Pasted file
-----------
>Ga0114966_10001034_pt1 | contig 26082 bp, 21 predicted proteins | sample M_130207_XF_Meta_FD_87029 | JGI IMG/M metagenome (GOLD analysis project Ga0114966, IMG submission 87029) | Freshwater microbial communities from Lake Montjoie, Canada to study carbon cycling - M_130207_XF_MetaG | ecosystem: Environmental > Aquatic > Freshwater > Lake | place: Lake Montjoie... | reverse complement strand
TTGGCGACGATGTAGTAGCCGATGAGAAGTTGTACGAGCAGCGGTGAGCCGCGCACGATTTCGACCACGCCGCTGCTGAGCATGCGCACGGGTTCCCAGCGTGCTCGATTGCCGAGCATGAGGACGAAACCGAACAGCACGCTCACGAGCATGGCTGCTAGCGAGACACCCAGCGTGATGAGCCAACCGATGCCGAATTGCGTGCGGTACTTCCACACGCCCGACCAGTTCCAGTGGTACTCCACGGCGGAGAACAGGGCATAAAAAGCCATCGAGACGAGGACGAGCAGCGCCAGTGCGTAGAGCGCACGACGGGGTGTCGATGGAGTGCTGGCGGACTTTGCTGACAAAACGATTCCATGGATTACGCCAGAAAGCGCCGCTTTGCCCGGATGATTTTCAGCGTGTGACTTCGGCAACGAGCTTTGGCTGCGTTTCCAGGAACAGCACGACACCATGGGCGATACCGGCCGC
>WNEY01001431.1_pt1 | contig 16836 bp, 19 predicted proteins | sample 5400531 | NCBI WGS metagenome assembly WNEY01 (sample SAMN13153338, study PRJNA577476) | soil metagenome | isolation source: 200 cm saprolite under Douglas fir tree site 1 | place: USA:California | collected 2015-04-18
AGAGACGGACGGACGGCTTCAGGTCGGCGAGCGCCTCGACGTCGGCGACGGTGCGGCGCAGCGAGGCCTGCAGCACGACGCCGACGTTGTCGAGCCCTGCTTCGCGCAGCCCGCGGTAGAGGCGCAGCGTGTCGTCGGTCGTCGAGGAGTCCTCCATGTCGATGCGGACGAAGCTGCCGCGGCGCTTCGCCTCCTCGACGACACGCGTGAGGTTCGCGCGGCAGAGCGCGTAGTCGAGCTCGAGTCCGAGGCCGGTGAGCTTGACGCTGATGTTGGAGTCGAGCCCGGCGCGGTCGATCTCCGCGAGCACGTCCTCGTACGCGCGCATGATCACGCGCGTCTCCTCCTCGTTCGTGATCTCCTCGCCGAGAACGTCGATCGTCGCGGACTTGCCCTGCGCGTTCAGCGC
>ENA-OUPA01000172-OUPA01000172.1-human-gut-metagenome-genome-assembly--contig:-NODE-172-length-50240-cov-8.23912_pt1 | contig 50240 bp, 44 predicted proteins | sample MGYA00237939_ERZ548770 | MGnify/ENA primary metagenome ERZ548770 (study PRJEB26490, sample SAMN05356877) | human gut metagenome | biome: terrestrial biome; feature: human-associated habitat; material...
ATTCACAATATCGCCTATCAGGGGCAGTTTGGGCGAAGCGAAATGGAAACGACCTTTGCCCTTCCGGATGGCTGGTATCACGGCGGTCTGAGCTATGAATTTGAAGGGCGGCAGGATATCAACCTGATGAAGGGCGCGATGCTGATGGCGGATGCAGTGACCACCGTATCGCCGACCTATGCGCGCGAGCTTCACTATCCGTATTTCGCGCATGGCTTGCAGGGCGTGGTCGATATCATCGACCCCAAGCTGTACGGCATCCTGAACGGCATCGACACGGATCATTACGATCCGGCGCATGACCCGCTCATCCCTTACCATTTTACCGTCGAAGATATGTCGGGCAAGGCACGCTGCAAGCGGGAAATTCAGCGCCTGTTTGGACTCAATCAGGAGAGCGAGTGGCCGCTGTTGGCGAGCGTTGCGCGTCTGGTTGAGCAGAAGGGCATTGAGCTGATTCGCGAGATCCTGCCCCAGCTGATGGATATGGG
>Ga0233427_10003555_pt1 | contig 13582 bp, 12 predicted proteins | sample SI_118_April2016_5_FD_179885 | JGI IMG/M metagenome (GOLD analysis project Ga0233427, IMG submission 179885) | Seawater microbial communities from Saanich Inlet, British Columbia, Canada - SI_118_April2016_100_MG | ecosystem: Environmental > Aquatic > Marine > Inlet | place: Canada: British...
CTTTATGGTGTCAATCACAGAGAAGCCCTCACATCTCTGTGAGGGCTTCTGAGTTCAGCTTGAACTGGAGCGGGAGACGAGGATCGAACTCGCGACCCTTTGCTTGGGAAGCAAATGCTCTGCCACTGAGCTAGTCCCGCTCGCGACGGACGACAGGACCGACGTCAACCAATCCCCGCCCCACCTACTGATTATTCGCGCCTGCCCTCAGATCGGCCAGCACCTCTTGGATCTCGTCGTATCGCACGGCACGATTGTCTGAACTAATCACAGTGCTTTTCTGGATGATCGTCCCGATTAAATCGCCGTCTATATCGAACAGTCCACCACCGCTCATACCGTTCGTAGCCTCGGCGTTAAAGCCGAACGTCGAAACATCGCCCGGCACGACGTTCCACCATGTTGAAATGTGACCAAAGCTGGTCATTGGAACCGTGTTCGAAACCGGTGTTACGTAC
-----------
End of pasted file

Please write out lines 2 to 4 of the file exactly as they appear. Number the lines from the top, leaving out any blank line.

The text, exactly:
TTGGCGACGATGTAGTAGCCGATGAGAAGTTGTACGAGCAGCGGTGAGCCGCGCACGATTTCGACCACGCCGCTGCTGAGCATGCGCACGGGTTCCCAGCGTGCTCGATTGCCGAGCATGAGGACGAAACCGAACAGCACGCTCACGAGCATGGCTGCTAGCGAGACACCCAGCGTGATGAGCCAACCGATGCCGAATTGCGTGCGGTACTTCCACACGCCCGACCAGTTCCAGTGGTACTCCACGGCGGAGAACAGGGCATAAAAAGCCATCGAGACGAGGACGAGCAGCGCCAGTGCGTAGAGCGCACGACGGGGTGTCGATGGAGTGCTGGCGGACTTTGCTGACAAAACGATTCCATGGATTACGCCAGAAAGCGCCGCTTTGCCCGGATGATTTTCAGCGTGTGACTTCGGCAACGAGCTTTGGCTGCGTTTCCAGGAACAGCACGACACCATGGGCGATACCGGCCGC
>WNEY01001431.1_pt1 | contig 16836 bp, 19 predicted proteins | sample 5400531 | NCBI WGS metagenome assembly WNEY01 (sample SAMN13153338, study PRJNA577476) | soil metagenome | isolation source: 200 cm saprolite under Douglas fir tree site 1 | place: USA:California | collected 2015-04-18
AGAGACGGACGGACGGCTTCAGGTCGGCGAGCGCCTCGACGTCGGCGACGGTGCGGCGCAGCGAGGCCTGCAGCACGACGCCGACGTTGTCGAGCCCTGCTTCGCGCAGCCCGCGGTAGAGGCGCAGCGTGTCGTCGGTCGTCGAGGAGTCCTCCATGTCGATGCGGACGAAGCTGCCGCGGCGCTTCGCCTCCTCGACGACACGCGTGAGGTTCGCGCGGCAGAGCGCGTAGTCGAGCTCGAGTCCGAGGCCGGTGAGCTTGACGCTGATGTTGGAGTCGAGCCCGGCGCGGTCGATCTCCGCGAGCACGTCCTCGTACGCGCGCATGATCACGCGCGTCTCCTCCTCGTTCGTGATCTCCTCGCCGAGAACGTCGATCGTCGCGGACTTGCCCTGCGCGTTCAGCGC